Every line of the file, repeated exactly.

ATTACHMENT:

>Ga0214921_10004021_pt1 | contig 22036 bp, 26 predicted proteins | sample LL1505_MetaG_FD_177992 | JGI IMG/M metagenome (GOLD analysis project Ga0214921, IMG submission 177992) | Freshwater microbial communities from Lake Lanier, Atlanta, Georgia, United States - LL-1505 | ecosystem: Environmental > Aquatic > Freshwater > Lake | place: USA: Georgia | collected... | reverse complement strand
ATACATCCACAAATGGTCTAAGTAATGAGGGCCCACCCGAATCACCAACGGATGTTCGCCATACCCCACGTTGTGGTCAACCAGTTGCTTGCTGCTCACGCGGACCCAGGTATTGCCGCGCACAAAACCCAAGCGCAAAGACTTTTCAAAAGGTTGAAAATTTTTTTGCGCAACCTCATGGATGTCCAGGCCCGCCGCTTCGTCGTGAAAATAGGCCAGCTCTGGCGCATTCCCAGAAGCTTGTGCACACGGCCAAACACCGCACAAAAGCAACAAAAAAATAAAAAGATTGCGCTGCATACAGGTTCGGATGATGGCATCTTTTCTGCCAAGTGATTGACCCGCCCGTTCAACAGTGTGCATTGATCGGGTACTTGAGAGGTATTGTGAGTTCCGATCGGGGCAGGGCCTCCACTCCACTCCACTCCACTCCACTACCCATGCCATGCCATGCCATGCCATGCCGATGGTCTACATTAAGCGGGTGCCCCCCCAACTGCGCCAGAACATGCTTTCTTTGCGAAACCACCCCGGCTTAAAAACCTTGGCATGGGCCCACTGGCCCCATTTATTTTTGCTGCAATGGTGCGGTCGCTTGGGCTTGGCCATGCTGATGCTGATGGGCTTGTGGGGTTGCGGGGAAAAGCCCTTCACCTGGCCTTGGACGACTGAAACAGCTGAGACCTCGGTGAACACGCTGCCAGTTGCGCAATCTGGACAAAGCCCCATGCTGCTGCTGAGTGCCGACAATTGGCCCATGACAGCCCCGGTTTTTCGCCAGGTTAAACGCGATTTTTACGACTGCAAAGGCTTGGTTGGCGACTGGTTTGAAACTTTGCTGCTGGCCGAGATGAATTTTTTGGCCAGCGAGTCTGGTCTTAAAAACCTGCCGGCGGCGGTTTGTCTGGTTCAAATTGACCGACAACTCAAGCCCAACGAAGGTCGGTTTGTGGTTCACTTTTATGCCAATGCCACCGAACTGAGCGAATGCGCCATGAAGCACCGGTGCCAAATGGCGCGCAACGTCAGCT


>Ga0214921_10004021_pt1 | contig 22036 bp, 26 predicted proteins | sample LL1505_MetaG_FD_177992 | JGI IMG/M metagenome (GOLD analysis project Ga0214921, IMG submission 177992) | Freshwater microbial communities from Lake Lanier, Atlanta, Georgia, United States - LL-1505 | ecosystem: Environmental > Aquatic > Freshwater > Lake | place: USA: Georgia | collected... | reverse complement strand
ATACATCCACAAATGGTCTAAGTAATGAGGGCCCACCCGAATCACCAACGGATGTTCGCCATACCCCACGTTGTGGTCAACCAGTTGCTTGCTGCTCACGCGGACCCAGGTATTGCCGCGCACAAAACCCAAGCGCAAAGACTTTTCAAAAGGTTGAAAATTTTTTTGCGCAACCTCATGGATGTCCAGGCCCGCCGCTTCGTCGTGAAAATAGGCCAGCTCTGGCGCATTCCCAGAAGCTTGTGCACACGGCCAAACACCGCACAAAAGCAACAAAAAAATAAAAAGATTGCGCTGCATACAGGTTCGGATGATGGCATCTTTTCTGCCAAGTGATTGACCCGCCCGTTCAACAGTGTGCATTGATCGGGTACTTGAGAGGTATTGTGAGTTCCGATCGGGGCAGGGCCTCCACTCCACTCCACTCCACTCCACTACCCATGCCATGCCATGCCATGCCATGCCGATGGTCTACATTAAGCGGGTGCCCCCCCAACTGCGCCAGAACATGCTTTCTTTGCGAAACCACCCCGGCTTAAAAACCTTGGCATGGGCCCACTGGCCCCATTTATTTTTGCTGCAATGGTGCGGTCGCTTGGGCTTGGCCATGCTGATGCTGATGGGCTTGTGGGGTTGCGGGGAAAAGCCCTTCACCTGGCCTTGGACGACTGAAACAGCTGAGACCTCGGTGAACACGCTGCCAGTTGCGCAATCTGGACAAAGCCCCATGCTGCTGCTGAGTGCCGACAATTGGCCCATGACAGCCCCGGTTTTTCGCCAGGTTAAACGCGATTTTTACGACTGCAAAGGCTTGGTTGGCGACTGGTTTGAAACTTTGCTGCTGGCCGAGATGAATTTTTTGGCCAGCGAGTCTGGTCTTAAAAACCTGCCGGCGGCGGTTTGTCTGGTTCAAATTGACCGACAACTCAAGCCCAACGAAGGTCGGTTTGTGGTTCACTTTTATGCCAATGCCACCGAACTGAGCGAATGCGCCATGAAGCACCGGTGCCAAATGGCGCGCAACGTCAGCT